Here's a note to share from the GS Alumni President:
Dear GS Alumni,
2011 may go down in infamy as the year that North Carolina abandoned all pretense of promoting gifted education. According to sources within the Legislature, the proposed budget from our new majority in the General Assembly includes reducing the allocation for Governor's School to zero.
Last week, I received a message from one of our alumni containing a link to a document entitled "Education Budget Reduction Options - Public Schools" that lists the changes that are being proposed in the Department of Public Instruction's budget for 2011-2012. Here is the link:
On page 8 of this document, line item 34, you will see that the proposed option for Governor's School is to reduce its budget by 100%.
Today, I received a message from Joe Milner, past Director of GSE and husband of current GSW Director Lucy Milner. He went to the Legislature today and spoke to three Senators. He did not hear any encouraging news. The two majority Senators seemed supportive of the idea of cutting GS, and the one minority Senator indicated that there was little that could be done legislatively to prevent this cut.
I realize that our state is in the middle of a budget crisis and that cuts have to be made somewhere. But the $850,000 annual GS budget is practically pocket change by comparison to other programs, and the benefits to the students and the state far surpass the cost. The only thing that I know we can do is to make ourselves heard. We need to raise public awareness of the value of Governor's School and make it one of the programs that the citizens of North Carolina believe cannot be abandoned or destroyed.
This is a huge challenge, one that we must meet with everything that we have. I encourage all of you to write your legislators, write the Governor, write your local newspapers, blog - do anything to get the word out. And let's make sure we are heard down on Jones Street.
I will keep you informed as we make plans. If you have any ideas, contact me via FB message or at my home address, firstname.lastname@example.org.
Jim HartGSAA President
Wednesday, March 16, 2011
If you don't know what grocery store feet are, you can certainly read the author's explanation of them. I've had my own blissful days of grocery store feet, although mine would probably best be called hardware store feet. I spent many a summer day in PaPa's hardware store with my tender ten-year-old feet bare on those dirty hardwood floors. That makes for some pretty nasty bathwater!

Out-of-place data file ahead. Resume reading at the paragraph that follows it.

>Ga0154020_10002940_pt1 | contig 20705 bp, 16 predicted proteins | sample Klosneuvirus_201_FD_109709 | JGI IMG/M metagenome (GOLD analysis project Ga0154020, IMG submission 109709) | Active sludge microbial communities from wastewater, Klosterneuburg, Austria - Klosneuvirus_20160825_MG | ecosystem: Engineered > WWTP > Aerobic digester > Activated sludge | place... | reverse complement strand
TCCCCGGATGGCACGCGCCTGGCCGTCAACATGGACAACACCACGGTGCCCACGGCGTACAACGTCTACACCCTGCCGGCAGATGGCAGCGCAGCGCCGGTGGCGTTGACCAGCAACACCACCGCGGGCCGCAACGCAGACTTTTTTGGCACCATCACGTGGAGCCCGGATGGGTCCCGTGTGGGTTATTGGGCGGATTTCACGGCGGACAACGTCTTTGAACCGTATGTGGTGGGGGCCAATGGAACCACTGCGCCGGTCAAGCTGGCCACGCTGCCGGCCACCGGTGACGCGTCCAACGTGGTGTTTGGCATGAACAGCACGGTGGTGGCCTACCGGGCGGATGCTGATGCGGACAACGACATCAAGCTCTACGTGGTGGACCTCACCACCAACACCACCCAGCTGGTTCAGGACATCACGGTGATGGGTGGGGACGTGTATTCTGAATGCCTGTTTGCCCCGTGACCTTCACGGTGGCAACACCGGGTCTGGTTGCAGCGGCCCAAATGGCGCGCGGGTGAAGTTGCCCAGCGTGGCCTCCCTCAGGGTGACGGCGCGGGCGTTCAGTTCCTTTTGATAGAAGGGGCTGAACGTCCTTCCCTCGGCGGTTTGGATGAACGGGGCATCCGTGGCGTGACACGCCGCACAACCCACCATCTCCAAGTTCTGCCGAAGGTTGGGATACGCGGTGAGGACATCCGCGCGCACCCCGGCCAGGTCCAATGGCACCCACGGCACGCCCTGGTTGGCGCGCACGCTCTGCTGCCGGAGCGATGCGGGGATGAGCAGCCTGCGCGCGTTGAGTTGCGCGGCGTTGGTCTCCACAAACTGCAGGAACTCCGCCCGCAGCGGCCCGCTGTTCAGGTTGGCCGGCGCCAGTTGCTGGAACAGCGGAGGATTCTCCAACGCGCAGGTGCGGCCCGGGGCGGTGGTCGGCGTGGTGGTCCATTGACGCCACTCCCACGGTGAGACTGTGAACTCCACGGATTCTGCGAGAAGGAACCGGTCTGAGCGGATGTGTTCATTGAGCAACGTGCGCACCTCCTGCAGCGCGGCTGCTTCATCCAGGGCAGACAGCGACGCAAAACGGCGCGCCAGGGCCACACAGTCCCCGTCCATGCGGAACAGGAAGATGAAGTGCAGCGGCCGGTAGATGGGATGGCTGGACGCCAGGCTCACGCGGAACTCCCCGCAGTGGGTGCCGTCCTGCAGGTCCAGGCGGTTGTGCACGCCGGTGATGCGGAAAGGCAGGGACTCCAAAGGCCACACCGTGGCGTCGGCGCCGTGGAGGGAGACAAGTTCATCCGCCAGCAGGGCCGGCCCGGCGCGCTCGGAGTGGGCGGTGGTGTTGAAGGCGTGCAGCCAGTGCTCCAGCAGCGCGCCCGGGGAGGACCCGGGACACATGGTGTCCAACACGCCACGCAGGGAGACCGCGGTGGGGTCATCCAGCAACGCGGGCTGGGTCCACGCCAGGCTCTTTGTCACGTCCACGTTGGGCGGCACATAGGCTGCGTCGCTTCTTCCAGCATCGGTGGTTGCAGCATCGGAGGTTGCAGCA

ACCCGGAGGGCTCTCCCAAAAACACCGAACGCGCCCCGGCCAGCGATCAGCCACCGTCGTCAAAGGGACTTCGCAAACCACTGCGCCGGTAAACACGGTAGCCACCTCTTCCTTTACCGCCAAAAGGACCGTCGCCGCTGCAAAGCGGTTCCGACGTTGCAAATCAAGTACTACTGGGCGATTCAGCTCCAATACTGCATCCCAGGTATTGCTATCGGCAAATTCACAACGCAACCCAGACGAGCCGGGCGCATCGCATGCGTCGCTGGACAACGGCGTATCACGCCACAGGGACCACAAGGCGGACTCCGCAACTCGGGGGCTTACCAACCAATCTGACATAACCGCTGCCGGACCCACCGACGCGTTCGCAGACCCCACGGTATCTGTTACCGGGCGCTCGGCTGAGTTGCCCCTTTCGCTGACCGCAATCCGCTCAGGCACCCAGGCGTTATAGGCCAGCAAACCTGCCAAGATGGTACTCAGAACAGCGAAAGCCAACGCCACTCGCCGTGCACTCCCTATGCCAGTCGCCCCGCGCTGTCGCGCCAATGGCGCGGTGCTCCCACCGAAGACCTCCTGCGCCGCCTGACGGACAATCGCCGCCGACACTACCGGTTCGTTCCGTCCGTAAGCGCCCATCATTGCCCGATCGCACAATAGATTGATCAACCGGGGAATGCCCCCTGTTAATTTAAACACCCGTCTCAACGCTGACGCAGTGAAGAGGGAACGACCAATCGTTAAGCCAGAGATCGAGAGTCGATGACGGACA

I love reading about life in his small rural town, his Mama and Daddy, and his wife, whom he calls Budge. The stories more often than not resemble my own childhood and some of my experiences growing up in a small town where everybody knows your name, your family, and your business.
Oh, and if you don't know what Granny beads are that's the ring of dirt you get around your neck from playing long and hard outside, digging in the dirt, playing in your sandbox, tromping through the woods. My mama never used this term with me, but she has been known to "dig potatoes" under my neck in the bathtub after a hard day's play. Funny what sticks with you.
I like reading this blog because ultimately it inspires me to write more.
Thursday, March 3, 2011
I've spent the three concurrent session spots so far listening to the same presenter, Patrick Crispen. Before the conference, I had never heard of him, knew nothing about him. But after spending three hours with him - two this morning and one right this very minute - I've had some new insights and my own personal revelations about technologies.
Here are my random notes and thoughts about what I've heard so far:
- Cloud computing - "K12 is broke"; therefore, we need to find cost-saving technologies to assist with instruction. But while using open source, web-based applications, there are still issues: security, safety, storage.
- Mobile is big! With open source, web-based applications, you don't need a browser, or at least you are not tied to Internet Exploiter.
- Considerations? Where is my stuff? Is it private? Do I still own my stuff?
- Technology is the delivery; the content and teaching is what really matters.
- Choose the best media that supports cognitive processes needed to perform the tasks at hand.
- We need declarative knowledge before procedural knowledge.
Okay, so those are random notes and thoughts. But they have me thinking about my own personal tech savviness, my own professional growth, my own teaching and students and teachers, and what the future classroom and library media center looks like, will look like, should look like.